Sibelco: A British Glass case study

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When it comes to size and reach across the glass supply chain, there’s not many that can match the scale and scope of Antwerp-based Sibelco. Operational in thirty countries and employing over 5,000 people, the company, which is well known for its quarrying, mining and minerals business, has recently been increasing its glass recycling portfolio in the UK.

Sibelco British GlassSibelco bought Viridor’s glass recycling business in June this year, scooping up three processing plants in Peterborough, Sheffield and Motherwell as part of the deal. These join Sibelco’s established glass recycling facilities in several European countries, including France, Italy and Belgium.

“This expansion of our glass recycling capacity complements our existing product offering to customers” says Craig Robinson, Commercial Director of Sibelco Green Solutions (SGS). “It means customers already coming to us for silicas and minerals can now also add glass cullet to their shopping list.”

Taking care of its customers is obviously something Sibelco does well as 2022 will see the company celebrate its 150th anniversary.

“We’re proud of the way the business has continued to grow over the years” says Robinson “It’s fair to say we’re an ambitious company that is always looking for opportunities to invest and grow. One of the secrets of this success I think is the quality of its people and the technical expertise they bring. Another is that it is a very well-structured and run operation.”

While this means the company is well placed to continue its path of growth, Robinson acknowledges that the glass recycling sector faces tough challenges ahead.

“There’s a lot of change coming from a regulatory point of view, such as Extended Producer Responsibility (EPR) and the Deposit Return Scheme (DRS). There will be significant changes in supply and how glass is being presented to us. This will mean adapting to how we work with the supply chain, how we invest in our plants and how we can maximise the cullet yield.”

One particular concern with the arrival of DRS in Scotland, is how local authorities will react.

“We are very aware that local authorities are under increasing financial pressure, and understandably will be looking to cut costs where they can. Recycling collections are an obvious target. It’s important to maintain quantity, but quality is also key.”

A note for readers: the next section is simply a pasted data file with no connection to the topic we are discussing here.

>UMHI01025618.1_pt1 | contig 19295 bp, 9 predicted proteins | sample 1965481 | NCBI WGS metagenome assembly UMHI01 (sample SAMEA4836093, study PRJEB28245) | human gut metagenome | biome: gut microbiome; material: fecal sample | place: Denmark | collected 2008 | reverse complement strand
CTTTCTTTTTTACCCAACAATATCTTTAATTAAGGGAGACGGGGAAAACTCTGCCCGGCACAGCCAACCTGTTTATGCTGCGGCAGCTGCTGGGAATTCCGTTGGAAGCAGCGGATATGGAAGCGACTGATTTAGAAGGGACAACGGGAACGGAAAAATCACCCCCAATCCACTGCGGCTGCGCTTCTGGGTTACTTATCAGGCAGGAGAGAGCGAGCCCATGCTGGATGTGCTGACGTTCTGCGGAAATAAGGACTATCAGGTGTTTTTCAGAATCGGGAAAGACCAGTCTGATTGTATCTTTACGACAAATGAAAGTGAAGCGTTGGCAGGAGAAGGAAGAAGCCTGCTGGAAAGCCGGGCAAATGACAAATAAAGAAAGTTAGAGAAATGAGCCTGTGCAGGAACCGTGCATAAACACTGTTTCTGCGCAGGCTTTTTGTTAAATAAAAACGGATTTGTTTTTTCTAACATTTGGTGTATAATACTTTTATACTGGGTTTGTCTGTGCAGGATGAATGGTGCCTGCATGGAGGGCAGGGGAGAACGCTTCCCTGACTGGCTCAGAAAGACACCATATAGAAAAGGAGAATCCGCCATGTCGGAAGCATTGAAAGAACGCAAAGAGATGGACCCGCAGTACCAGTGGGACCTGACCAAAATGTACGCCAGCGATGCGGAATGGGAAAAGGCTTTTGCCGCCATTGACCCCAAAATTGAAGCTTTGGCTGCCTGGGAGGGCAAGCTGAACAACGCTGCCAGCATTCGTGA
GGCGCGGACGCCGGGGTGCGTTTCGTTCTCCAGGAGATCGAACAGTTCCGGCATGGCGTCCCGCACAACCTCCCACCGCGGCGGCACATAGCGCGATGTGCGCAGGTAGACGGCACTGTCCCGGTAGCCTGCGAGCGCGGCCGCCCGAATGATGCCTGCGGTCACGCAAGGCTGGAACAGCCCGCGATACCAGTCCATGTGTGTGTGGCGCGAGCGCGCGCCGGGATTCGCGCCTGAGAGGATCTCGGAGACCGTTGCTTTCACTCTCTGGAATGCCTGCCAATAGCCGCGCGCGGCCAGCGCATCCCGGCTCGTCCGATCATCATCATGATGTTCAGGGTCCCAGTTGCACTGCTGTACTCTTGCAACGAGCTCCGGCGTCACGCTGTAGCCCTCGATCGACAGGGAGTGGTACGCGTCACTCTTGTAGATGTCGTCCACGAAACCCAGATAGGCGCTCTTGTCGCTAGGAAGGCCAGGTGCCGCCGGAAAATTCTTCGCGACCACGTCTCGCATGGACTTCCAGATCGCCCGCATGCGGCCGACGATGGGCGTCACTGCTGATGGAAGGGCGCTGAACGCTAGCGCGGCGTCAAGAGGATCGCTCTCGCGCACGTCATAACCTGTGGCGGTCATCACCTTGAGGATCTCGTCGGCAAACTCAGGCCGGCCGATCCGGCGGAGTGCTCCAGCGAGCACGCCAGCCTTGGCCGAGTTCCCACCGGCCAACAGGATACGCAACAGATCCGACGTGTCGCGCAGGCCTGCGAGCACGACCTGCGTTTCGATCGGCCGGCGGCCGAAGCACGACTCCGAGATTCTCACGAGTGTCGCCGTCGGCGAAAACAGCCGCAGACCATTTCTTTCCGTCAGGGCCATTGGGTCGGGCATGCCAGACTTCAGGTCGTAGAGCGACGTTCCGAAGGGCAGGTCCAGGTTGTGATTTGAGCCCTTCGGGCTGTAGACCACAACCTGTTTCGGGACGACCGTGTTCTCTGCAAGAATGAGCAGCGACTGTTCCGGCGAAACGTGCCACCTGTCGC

The last 18 months has meant that the company has already had to deal with significant drops in supply following the closure of the hospitality sector due to the pandemic.

“With bars, pubs and restaurants closed, an important source of glass all but dried up. Even with the reopening of this sector, I don’t think we’ll see a return to pre-Covid levels for some time.”

When asked about how the UK glass sector might achieve the European-wide glass collection target of 90 per cent, Robinson believes an increase in segregated kerbside collection will be a crucial factor.

“With the current rate at 76 per cent, the low hanging fruit has already gone, so to get that next 14 per cent is going to be tough. Even the existing 76 per cent is potentially under threat due to Covid and the coming DRS. One area that could help would be greater segregation at the kerbside. Glass commingled with other materials and processed via MRFs has been around for a number of years but has always proved problematic.”

Glass from MRFs is lower quality due to smaller cullet size and higher levels of contamination from materials such as cardboard.

“There’s more packaging in the household recycling box than ever before thanks to an increase in online shopping. Cardboard in particular has significantly increased. Unfortunately cardboard and glass mixed together isn’t great for either material” explains Robinson.

When it comes to one change he would like to see in the glass industry, Robinson agrees with many that reform of the PRN system is the obvious choice.

“The current system no longer achieves what it is supposed to and actually creates market disruption and inconsistency. We’ve got EPN and DRS on the way, so it’s time for the PRN to be made fit for the needs of today and tomorrow.”

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